Do I Need a Trust Amendment or a Trust Restatement?

We recommend you review your estate planning documents, including your revocable trust at least once a year, especially if you have had a significant life change, such as:

  • Marriage
  • Divorce
  • Birth or adoption of a child
  • Death of a beneficiary
  • Acquiring new property that you want to add to the trust
  • Moving to another state where the inheritance laws are different
  • Name changes
  • Changing or adding a beneficiary
  • Changing or adding a Trustee or Successor Trustee
  • Changing or adding property to the trust
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    This is not a complete list. There could be many other situations that will require changing your revocable trust. If you do need to change your revocable trust, the next step is determining whether you need a Trust Amendment or a Trust Restatement.

    Trust Amendment

    A Trust Amendment revises the terms and conditions of a trust. Trust Amendments are generally only used if certain provisions of a trust agreement have to be modified, but the rest of the provisions of the trust remain unchanged. Minor changes may include updating a beneficiary’s name, changes due to marriage or divorce, adding or removing simple gifts, or naming a different trustee.

    Trust Restatement

    A Trust Restatement, on the other hand, is usually recommended if the basic goals of forming the trust have changed, or if all or main provisions of the trust agreement need to be changed. Changes in the number of beneficiaries, changes in the way in which the funds or assets are to be distributed, or compliance with new laws are a few of the significant changes that may require a restatement.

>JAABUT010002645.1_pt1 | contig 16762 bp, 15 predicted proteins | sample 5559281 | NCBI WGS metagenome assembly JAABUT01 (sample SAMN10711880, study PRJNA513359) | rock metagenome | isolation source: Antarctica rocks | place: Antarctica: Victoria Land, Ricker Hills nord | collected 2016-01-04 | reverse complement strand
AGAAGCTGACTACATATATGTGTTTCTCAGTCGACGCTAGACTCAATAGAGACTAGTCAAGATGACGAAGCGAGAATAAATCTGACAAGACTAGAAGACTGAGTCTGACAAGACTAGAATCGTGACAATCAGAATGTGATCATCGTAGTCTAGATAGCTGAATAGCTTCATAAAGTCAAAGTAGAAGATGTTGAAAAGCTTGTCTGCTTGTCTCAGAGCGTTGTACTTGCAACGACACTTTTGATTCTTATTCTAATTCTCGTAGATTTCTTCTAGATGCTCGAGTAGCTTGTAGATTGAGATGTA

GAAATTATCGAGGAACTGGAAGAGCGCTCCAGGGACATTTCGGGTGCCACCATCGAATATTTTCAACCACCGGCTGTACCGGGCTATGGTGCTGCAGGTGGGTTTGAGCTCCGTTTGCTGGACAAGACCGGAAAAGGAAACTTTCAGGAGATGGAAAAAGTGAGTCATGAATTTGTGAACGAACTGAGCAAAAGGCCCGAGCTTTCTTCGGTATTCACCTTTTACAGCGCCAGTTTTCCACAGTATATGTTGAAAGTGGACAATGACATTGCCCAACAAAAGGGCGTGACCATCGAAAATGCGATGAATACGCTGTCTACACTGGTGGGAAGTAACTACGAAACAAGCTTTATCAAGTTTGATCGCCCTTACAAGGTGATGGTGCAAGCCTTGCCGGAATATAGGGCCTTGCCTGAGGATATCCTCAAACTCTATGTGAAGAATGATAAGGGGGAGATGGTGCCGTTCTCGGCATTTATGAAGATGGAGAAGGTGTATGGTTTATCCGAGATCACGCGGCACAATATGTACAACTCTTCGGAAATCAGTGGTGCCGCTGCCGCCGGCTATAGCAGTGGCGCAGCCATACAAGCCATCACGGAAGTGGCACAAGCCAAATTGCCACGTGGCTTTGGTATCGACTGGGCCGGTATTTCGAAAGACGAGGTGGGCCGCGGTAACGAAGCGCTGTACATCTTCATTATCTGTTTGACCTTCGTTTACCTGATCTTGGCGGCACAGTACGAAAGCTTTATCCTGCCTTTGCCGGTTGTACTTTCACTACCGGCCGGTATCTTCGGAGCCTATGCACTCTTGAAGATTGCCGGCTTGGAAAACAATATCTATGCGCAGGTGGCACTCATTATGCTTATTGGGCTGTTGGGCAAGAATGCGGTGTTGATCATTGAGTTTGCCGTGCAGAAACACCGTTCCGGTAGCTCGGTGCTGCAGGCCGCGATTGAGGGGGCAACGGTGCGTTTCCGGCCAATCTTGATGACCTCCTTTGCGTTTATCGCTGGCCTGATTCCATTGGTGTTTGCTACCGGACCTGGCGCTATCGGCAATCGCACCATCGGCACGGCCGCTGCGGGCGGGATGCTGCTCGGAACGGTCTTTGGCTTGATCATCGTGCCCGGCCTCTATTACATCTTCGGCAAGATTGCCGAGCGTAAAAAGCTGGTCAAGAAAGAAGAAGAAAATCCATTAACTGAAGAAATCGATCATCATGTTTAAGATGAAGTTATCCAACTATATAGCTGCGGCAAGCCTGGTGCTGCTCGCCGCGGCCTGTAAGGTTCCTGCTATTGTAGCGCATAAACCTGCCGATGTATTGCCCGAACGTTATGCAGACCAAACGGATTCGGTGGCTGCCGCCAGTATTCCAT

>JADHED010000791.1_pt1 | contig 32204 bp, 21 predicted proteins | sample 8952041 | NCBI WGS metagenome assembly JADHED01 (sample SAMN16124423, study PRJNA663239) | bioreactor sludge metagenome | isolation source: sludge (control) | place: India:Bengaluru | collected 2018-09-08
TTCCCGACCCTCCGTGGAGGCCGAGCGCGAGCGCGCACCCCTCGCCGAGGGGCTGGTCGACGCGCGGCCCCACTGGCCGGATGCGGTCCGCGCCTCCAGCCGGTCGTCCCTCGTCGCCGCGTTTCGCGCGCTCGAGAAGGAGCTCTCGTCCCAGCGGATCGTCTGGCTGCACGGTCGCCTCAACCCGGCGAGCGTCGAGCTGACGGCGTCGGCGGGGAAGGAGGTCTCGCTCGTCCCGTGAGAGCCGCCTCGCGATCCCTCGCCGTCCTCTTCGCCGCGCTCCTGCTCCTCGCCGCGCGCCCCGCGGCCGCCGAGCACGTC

A Trust Restatement may also be recommended if the trust has already been amended several times and consolidating all changes in a clear manner will help provide clarity and avoid confusion. A Trust Restatement may also make sense if federal and state estate tax laws change, or new administration laws are enacted.

    Conclusion

    While an amendment makes sense for minor changes, a restatement may be vital if major changes are made. There is no specific rule regarding when you should use a restatement or how many times a trust can be amended before it needs to be restated. Handwritten changes may not be acceptable in some states or might be considered invalid. In Florida, handwritten changes to your trust document after it has been executed are not valid.

    If you need to make changes to your revocable trust or are unsure whether a significant life change requires making a change to your trust, schedule a call with our Trusts & Estates department at (786) 837-6787.